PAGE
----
Unconscious bias exists in every individual, but can perhaps have the most detrimental impact when present amongst HR professionals, who have the greatest responsibility for ensuring that new recruits are the perfect fit, not just for the current requirements of the firm but also for their longer term strategy.
Up until now it has been enough that the people they recruit should be “perfectly suited” to the firm and its ambitions. However, with a changing landscape of how business is won, the changing demographic of our client base and the need to potentially deliver legal services in a new way, we need to have a fresh view on what “perfectly suited” actually means.
Future external disruption increases the need for a diverse workforce
In order to secure and retain the best, most diverse talent now and for the future, firms across the globe need to recognise the urgent need to create an inclusive environment. To begin with it is essential that firms work to reduce levels of unconscious bias that may be present in the recruitment process to ensure a diverse group of candidates that become trainees.
Unconscious bias affects hiring decisions from the outset due not simply to negative assumptions, but also to those we see as the predominant group or “visual suspects”.
As a result of these unconscious thoughts, we may offer certain candidates ‘privileges’ during the interview process, for example:
1) Their CV can cause us to form both conscious and unconscious (hidden) assumptions around background, culture, nationality, schooling and places worked.
2) The way they look and dress, their gender, age, sexuality, ethnic and socio-economic background creates unconscious assumptions around “fit” and their ability to work within our firms.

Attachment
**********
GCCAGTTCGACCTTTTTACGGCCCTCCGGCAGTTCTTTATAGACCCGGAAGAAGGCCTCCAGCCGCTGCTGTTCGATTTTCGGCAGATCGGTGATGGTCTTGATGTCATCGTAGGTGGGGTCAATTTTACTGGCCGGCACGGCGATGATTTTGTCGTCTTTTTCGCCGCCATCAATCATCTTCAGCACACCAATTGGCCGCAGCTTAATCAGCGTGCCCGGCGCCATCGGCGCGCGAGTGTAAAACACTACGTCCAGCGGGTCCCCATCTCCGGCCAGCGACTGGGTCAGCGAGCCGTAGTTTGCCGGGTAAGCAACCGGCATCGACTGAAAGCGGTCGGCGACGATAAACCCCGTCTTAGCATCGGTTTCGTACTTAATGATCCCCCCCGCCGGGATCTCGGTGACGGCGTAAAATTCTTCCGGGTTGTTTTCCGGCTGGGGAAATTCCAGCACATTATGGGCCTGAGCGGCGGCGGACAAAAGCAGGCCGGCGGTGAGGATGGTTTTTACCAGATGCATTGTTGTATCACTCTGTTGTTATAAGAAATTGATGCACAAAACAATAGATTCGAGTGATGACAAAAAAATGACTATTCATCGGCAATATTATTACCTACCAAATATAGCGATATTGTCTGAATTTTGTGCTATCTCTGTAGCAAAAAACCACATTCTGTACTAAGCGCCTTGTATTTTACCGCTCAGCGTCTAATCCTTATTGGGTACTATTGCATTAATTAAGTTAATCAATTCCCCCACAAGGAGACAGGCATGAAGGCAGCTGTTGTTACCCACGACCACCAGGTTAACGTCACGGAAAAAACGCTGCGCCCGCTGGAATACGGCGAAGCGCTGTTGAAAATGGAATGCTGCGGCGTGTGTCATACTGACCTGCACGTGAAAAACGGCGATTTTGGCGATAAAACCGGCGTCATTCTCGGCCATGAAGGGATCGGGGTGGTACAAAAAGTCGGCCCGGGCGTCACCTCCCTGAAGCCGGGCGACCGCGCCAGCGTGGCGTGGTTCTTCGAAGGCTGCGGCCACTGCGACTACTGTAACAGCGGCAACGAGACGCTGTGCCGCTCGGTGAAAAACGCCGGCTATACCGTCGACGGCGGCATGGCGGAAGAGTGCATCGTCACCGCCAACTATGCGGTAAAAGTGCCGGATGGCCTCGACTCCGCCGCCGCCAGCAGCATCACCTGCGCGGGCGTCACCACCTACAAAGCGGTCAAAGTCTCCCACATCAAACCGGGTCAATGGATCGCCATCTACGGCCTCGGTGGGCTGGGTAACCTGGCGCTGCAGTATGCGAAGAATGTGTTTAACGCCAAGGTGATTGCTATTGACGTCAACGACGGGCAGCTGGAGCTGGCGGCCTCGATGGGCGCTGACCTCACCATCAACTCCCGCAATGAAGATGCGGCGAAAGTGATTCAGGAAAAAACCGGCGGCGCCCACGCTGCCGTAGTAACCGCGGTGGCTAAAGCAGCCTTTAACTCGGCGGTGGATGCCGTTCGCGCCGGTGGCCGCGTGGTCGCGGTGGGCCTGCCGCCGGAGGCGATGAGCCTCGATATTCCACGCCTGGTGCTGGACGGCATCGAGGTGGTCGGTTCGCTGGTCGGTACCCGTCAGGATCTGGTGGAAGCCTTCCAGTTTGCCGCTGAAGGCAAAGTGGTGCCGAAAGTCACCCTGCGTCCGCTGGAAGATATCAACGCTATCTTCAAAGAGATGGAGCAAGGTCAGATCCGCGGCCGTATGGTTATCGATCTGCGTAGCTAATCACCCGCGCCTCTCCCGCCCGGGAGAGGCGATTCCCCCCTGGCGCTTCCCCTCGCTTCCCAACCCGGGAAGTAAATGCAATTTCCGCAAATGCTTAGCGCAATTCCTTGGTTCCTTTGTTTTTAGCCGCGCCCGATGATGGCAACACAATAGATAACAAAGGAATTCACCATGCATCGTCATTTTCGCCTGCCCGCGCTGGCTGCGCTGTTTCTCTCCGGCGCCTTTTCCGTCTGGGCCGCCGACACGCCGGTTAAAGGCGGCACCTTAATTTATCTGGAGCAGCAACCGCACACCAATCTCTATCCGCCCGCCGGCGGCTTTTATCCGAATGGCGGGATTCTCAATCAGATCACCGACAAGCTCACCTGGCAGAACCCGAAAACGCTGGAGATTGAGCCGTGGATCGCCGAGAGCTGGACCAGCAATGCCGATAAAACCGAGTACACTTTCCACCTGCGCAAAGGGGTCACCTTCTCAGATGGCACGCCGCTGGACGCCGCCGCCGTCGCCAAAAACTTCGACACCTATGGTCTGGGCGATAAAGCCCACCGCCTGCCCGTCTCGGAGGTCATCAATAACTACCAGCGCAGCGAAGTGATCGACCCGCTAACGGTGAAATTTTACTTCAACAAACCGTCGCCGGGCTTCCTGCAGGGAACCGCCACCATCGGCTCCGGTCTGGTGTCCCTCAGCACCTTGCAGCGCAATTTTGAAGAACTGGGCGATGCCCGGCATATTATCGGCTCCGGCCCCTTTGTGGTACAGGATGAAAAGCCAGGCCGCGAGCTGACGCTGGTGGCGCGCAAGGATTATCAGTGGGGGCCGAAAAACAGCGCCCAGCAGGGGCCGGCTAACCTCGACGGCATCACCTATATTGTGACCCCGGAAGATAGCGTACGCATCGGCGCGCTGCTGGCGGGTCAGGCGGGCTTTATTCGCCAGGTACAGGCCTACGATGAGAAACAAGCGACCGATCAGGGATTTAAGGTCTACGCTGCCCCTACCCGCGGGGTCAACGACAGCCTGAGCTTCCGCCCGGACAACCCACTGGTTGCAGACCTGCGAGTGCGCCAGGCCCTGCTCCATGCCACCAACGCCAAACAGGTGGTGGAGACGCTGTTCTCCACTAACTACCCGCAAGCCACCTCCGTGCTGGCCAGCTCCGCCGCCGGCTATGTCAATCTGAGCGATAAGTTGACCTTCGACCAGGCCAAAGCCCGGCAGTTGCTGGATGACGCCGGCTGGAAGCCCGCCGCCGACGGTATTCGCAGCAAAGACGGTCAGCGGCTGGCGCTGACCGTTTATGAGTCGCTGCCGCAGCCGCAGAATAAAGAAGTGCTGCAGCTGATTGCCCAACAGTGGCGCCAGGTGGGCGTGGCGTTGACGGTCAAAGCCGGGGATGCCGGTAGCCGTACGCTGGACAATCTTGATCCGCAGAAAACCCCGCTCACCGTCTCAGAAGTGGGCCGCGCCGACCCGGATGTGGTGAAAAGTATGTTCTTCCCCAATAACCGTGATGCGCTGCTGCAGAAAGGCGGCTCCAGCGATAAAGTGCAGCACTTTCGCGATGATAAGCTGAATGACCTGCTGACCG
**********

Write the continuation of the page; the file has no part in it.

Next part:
Without realising we are privileging those in our “in-groups” there is a strong chance that when entering recruitment “mindlessly” we will overly focus on the positives and give the candidate a more favourable interview experience. They may have even been recommended by someone already in your “group”, a sure fire way to go straight to the top of the preferred candidates list. From our tone of voice, body language and general responses a candidate can feel more welcome, relaxed and accepted, thus enabling them to perform much better at interview than those in our “out-group”.
This sets a high benchmark for any other candidates and it will be hard for those not in our “in-group” to match up, even before they enter the interview room.
Breaking down the misconceptions
The key to breaking down these misconceptions and ensuring the best candidates are taken on purely because of their ability rather than any affinity with the interviewer is to reduce unconscious bias. However, this is far easier said than done, with one of the biggest issues within law practices admitting that such bias exists even within their own thought processes.